Friday, August 22, 2008

Between then and now 2

It's hard to find a young lady today who hasn't been manicured, pedicured, and coifed. 20 years ago the women I knew found it far too daring to apply more than a light pink to their fingernails, an unremarkable skin tone that could easily go unnoticed. Only punks had their hair dyed – or their bodies pierced. The most common type of earrings were clips. Mutsumi, for example, didn't have her ears pierced until she was in her 20's. Today you'll see youngsters of both sexes with an ear-full of piercings, some also with body piercings, and more than a few bold enough as to have tattoos, formerly the decoration of only gangsters and punks.

It's still not as common as in Europe or North America, but recently we've begun to see more young couples making public displays of affection, the most common being an arm around the shoulder or holding hands. 20 years ago couples of any age would have been too ashamed to do even this.

Sorely missed by the immigrant community in Japan is sodaigomi day. Many a foreigner's apartment was furnished by the leavings and discards put out on the street for collection on big garbage day. Good stuff, too, not just banged-up trash – functioning televisions, stereos, bookcases, tables, dressers, bicycles, books, records. For the foreigners sodaigomi day was shopping night. Sometimes if we found something good we didn't need but knew someone else could use, we'd phone them up and let them know where to find it. It used to be a lot of fun, like a free monthly flea-market. But then the politicians got the idea that citizens should pay for disposal of each item of trash and the city switched a few years ago to a collection-on-demand system and sodaigomi day was no more. Credit the city, though, with taking a more rational approach to garbage collection in general. It used to be we put out only two kinds of trash, burnable and non-burnable. Today we still have those categories, but the city now also collects pet bottles and glass separately, while private initiatives in our area collect cardboard, newspaper, clothing, and aluminum.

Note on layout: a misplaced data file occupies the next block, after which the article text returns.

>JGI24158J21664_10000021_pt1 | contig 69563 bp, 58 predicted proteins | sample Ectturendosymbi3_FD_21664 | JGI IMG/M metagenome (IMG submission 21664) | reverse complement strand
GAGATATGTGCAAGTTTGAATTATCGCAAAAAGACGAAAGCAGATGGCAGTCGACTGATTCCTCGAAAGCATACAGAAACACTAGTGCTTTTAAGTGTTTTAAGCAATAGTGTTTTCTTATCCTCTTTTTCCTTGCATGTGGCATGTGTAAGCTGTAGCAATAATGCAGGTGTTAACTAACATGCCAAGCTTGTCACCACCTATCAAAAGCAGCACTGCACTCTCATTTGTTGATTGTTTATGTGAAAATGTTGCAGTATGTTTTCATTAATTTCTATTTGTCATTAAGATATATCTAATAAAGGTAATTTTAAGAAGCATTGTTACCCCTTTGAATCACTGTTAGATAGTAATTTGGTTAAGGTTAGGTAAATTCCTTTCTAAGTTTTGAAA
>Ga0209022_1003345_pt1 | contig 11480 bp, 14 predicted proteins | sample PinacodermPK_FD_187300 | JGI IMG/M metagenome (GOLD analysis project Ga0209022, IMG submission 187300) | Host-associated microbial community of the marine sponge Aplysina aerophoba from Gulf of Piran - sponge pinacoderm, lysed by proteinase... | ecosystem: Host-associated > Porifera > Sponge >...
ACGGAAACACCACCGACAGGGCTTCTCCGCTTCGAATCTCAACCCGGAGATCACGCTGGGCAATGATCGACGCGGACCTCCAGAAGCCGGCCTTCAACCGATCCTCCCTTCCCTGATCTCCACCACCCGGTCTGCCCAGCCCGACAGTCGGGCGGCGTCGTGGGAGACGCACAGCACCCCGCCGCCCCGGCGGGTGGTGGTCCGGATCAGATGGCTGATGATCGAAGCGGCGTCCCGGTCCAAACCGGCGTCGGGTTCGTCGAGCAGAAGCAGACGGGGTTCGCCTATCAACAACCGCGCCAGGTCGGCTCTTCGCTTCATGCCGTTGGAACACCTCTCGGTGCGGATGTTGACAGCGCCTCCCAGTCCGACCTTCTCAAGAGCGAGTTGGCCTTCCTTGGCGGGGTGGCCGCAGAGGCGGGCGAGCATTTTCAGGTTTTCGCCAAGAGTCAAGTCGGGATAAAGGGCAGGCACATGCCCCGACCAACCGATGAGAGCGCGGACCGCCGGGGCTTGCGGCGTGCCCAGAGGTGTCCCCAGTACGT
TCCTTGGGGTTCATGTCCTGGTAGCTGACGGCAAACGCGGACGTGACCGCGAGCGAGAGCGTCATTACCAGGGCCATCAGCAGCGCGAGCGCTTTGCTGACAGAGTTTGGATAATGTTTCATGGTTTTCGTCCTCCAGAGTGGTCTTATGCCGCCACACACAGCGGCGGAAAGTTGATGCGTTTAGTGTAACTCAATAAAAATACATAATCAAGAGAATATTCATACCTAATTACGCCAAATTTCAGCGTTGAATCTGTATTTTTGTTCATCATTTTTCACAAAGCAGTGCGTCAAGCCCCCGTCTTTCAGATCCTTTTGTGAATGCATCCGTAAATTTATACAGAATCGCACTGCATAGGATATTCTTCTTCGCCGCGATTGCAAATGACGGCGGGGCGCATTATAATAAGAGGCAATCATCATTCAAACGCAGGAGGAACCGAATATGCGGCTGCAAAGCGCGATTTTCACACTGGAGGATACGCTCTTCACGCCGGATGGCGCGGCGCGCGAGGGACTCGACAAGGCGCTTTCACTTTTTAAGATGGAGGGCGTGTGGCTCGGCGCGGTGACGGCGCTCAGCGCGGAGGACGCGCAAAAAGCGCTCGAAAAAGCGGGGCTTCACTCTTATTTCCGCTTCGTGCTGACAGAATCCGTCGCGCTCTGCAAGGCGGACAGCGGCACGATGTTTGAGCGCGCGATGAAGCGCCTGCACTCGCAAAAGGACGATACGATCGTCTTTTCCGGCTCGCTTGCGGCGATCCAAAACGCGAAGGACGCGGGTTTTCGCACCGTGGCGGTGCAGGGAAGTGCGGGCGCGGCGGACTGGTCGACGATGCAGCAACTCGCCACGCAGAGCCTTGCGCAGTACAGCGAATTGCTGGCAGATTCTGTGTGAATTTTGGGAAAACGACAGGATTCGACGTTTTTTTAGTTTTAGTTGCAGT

It's so much easier now as a foreigner to get in and out of the country. This used to require a visit the immigration office every time you wanted to leave in order to get secure a reentry permit, a little stamp in your passport allowing you to renter on your current visa. The permit is completely unnecessary; it's nothing but a tax on foreigners. You still have to pay it, but now you can get a multiple-reentry permit that allows unlimited returns for up to three years.

Used to be when you did get back, you then had to stand in line at the immigration counter with all the tourists. Today foreigners with reentry permits can use the counters for citizens, which still causes some confusion among the locals who don't travel much. More than once I've been directed to the line for tourists by a well-meaning Japanese who hasn't carefully read the sign above the immigration counter.



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